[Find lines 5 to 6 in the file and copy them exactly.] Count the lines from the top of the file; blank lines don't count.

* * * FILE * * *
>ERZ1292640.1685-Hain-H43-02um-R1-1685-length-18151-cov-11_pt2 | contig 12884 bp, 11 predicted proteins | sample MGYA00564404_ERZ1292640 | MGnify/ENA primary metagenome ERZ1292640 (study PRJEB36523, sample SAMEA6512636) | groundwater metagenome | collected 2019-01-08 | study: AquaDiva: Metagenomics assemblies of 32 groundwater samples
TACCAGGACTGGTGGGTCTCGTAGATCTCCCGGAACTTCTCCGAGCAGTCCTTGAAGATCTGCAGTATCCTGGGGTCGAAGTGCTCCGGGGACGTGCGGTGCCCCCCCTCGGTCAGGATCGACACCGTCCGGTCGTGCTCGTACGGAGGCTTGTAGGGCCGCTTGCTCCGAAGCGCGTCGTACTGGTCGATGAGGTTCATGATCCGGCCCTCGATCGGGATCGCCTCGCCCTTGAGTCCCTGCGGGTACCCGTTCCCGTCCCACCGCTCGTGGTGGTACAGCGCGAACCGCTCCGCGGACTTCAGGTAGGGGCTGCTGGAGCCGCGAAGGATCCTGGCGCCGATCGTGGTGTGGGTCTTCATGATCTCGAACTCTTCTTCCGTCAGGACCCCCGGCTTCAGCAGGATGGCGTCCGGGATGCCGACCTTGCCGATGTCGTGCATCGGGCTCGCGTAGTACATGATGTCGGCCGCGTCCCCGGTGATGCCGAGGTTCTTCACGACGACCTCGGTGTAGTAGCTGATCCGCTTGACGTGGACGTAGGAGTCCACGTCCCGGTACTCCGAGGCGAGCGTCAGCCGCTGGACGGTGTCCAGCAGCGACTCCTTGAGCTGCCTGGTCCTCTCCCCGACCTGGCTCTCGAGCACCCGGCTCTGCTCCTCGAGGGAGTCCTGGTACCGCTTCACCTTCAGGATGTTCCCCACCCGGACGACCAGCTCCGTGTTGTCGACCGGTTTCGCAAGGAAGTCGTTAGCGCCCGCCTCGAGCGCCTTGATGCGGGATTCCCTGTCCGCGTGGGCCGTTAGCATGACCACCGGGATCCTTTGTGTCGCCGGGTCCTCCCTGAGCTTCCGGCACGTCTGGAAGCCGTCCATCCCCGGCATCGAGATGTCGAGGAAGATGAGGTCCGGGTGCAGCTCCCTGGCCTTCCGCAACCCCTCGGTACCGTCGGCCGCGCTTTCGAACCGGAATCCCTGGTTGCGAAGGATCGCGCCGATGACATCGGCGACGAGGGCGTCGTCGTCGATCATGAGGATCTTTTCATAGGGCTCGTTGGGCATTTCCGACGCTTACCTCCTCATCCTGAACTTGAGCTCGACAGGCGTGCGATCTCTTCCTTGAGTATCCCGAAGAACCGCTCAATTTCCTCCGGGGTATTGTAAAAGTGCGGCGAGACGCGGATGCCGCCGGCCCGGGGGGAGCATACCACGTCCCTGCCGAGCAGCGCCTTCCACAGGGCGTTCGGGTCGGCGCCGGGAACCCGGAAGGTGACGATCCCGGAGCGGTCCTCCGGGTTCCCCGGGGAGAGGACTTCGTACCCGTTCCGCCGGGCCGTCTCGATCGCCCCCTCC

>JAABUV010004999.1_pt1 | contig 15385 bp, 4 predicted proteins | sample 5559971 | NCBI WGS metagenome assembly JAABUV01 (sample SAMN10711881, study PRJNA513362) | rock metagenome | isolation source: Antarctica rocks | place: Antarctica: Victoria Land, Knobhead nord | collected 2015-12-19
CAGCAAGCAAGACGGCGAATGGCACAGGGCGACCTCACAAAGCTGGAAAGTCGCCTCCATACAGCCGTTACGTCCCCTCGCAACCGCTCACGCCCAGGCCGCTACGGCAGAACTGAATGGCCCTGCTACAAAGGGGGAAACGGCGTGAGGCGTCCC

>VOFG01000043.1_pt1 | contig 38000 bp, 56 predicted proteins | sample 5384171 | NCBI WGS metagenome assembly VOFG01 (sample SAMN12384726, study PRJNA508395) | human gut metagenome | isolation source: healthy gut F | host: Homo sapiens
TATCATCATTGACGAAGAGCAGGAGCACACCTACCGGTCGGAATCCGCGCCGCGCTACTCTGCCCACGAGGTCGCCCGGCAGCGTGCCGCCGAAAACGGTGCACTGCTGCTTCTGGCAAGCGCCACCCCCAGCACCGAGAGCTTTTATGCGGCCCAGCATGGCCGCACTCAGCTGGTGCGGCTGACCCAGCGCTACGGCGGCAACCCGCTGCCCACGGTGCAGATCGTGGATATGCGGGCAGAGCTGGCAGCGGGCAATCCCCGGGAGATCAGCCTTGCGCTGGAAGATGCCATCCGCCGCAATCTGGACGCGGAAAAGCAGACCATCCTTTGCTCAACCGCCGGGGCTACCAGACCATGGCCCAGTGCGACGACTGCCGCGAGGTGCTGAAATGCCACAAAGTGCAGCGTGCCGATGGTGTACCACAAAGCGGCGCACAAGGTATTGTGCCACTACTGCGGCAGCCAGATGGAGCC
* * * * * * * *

>VOFG01000043.1_pt1 | contig 38000 bp, 56 predicted proteins | sample 5384171 | NCBI WGS metagenome assembly VOFG01 (sample SAMN12384726, study PRJNA508395) | human gut metagenome | isolation source: healthy gut F | host: Homo sapiens
TATCATCATTGACGAAGAGCAGGAGCACACCTACCGGTCGGAATCCGCGCCGCGCTACTCTGCCCACGAGGTCGCCCGGCAGCGTGCCGCCGAAAACGGTGCACTGCTGCTTCTGGCAAGCGCCACCCCCAGCACCGAGAGCTTTTATGCGGCCCAGCATGGCCGCACTCAGCTGGTGCGGCTGACCCAGCGCTACGGCGGCAACCCGCTGCCCACGGTGCAGATCGTGGATATGCGGGCAGAGCTGGCAGCGGGCAATCCCCGGGAGATCAGCCTTGCGCTGGAAGATGCCATCCGCCGCAATCTGGACGCGGAAAAGCAGACCATCCTTTGCTCAACCGCCGGGGCTACCAGACCATGGCCCAGTGCGACGACTGCCGCGAGGTGCTGAAATGCCACAAAGTGCAGCGTGCCGATGGTGTACCACAAAGCGGCGCACAAGGTATTGTGCCACTACTGCGGCAGCCAGATGGAGCC